W3C home > Mailing lists > Public > www-annotation@w3.org > July to December 1998

Re: barriers to deployment of web annotation?

From: Jakob Hummes <hummes@eurecom.fr>
Date: Wed, 09 Dec 1998 16:44:41 +0100
Message-ID: <366E9AE9.3A04099@eurecom.fr>
To: Elizabeth Frank <efrank@ncsa.uiuc.edu>
CC: www-annotation@w3.org
Elizabeth Frank wrote:
> I think that the annotation needs are being met in other ways.

I agree that also other annotation systems are needed.  Especially,
annotations for group members working on the same project are valuable. 
Systems exist for those annotations.

> For related topics there are forums, hypernews-like systems, related link
> pages and web rings. 

Yes, but you're only aware about them, if
a) you're member in one of these foren, or
b) the visisted Web page actually supports them (has a link to them).

> The only annotations that aren't supported are the third party review type
> which doesn't involve the primary site.  As others in this thread have mentioned,
> there doesn't seem to be a high enough demand for that type of annotation
> to get past the scalability and content value issues.

Not sure about it.  Before something is invented there is rarley a need
for it, what means: Nobody can tell you, before you have a running
system.  Then you may look on the acceptance rate.

> I have trouble coming up with a scenario that requires the third party annotation
> services you are talking about.

I would classify Alexa (www.alexa.com) as a first step in that
direction.  While Alexa only offer links to related Web pages it shares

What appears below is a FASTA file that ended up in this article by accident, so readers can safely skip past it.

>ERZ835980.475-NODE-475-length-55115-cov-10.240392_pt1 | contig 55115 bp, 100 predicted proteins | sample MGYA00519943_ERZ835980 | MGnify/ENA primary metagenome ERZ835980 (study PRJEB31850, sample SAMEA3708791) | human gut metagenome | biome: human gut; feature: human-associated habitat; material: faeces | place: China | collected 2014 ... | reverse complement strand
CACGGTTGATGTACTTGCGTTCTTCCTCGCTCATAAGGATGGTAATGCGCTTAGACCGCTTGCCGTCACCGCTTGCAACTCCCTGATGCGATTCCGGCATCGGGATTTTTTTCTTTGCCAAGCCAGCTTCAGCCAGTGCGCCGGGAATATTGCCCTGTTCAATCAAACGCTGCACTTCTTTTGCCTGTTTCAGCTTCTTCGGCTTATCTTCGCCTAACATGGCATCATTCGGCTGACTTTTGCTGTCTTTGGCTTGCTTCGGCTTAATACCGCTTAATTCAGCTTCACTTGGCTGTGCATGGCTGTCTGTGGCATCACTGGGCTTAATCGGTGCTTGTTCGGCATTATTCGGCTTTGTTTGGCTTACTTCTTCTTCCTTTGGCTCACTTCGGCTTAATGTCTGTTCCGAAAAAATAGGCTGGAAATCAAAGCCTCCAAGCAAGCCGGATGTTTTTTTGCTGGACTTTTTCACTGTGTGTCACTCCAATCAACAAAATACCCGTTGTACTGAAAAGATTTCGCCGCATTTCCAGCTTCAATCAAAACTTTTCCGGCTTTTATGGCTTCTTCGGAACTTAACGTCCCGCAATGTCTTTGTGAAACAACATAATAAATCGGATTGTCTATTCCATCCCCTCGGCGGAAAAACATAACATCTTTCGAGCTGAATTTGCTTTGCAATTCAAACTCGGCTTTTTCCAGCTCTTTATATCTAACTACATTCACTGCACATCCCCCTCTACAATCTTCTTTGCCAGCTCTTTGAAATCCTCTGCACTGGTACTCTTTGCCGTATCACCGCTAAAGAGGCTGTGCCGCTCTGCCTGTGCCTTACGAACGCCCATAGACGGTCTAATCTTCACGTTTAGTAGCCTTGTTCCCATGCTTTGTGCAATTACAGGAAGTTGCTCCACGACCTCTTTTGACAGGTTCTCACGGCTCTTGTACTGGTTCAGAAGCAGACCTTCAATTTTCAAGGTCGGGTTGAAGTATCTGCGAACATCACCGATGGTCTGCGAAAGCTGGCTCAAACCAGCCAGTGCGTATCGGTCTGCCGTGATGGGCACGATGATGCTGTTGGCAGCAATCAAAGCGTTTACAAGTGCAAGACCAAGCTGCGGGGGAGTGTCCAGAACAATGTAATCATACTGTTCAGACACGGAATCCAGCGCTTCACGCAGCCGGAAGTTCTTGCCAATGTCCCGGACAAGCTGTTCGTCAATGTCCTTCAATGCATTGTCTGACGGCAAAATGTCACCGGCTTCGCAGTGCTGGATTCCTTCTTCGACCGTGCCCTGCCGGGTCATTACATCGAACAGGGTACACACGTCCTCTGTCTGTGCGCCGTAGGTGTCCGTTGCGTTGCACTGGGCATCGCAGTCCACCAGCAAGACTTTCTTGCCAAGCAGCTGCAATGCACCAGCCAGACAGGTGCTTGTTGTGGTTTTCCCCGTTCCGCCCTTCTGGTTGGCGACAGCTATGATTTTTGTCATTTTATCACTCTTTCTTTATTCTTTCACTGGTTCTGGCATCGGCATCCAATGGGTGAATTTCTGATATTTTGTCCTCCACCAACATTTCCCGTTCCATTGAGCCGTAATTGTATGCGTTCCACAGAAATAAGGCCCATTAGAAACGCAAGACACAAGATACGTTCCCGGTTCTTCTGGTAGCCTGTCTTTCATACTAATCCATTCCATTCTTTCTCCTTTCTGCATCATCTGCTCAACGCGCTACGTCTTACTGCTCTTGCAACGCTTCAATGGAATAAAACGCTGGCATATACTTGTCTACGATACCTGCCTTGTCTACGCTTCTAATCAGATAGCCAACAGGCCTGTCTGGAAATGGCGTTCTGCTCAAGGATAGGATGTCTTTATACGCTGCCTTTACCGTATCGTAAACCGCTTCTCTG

some properties: It's independent of the Web sites and shows you also
links, which are not in the interest of the visited host (e.g.
competitors).  However, while Alexa includes also a basic rating system,
links are mainly generated by user statistics.

Third party annotation may be very powerful:
- Users that visit a Web page share a common interest.  You could look
on annotations of an URL as a newsgroup with the URL as topic.  As well
as you need a powerful filtering system for reading highly frequented
newsgroups (kill file, recommandation system, others), you'll need it
for annotations of frequently visited and annotated Web pages.
- Annotations do not need necessarely be persistent (forever).  They
could expire as postings in newsgroups.
- Annotations may be synchron.  Then you would be aware about who is
visiting the Web page at the same time as you.  You could combine it
with a chat tool.  Something like ICQ, but with URLs as the common
denominator.
- Competitors will love them.  Now Netscape can advertise their
advantages over IE on the Microsoft pages :-)
- Scientists will love them.  Leave an online review of an article as
annotation and have a link to your publications.
- Consumers will love them.  If I'm going to buy the new vacuum cleaner
from X, I would be delighted to see the promotional offer by Y, which is
10% off.

I have a lot of use cases, where third party annotations may create
value-adds.  However, it can be assumed that most annotations are crap. 
So you need also a powerful filter.  On the other side: How do you find
right now interesting Web pages?  You perform also some filter
operations either manually or automated...

Greetings,
- Jakob 


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Received on Wednesday, 9 December 1998 10:50:20 GMT

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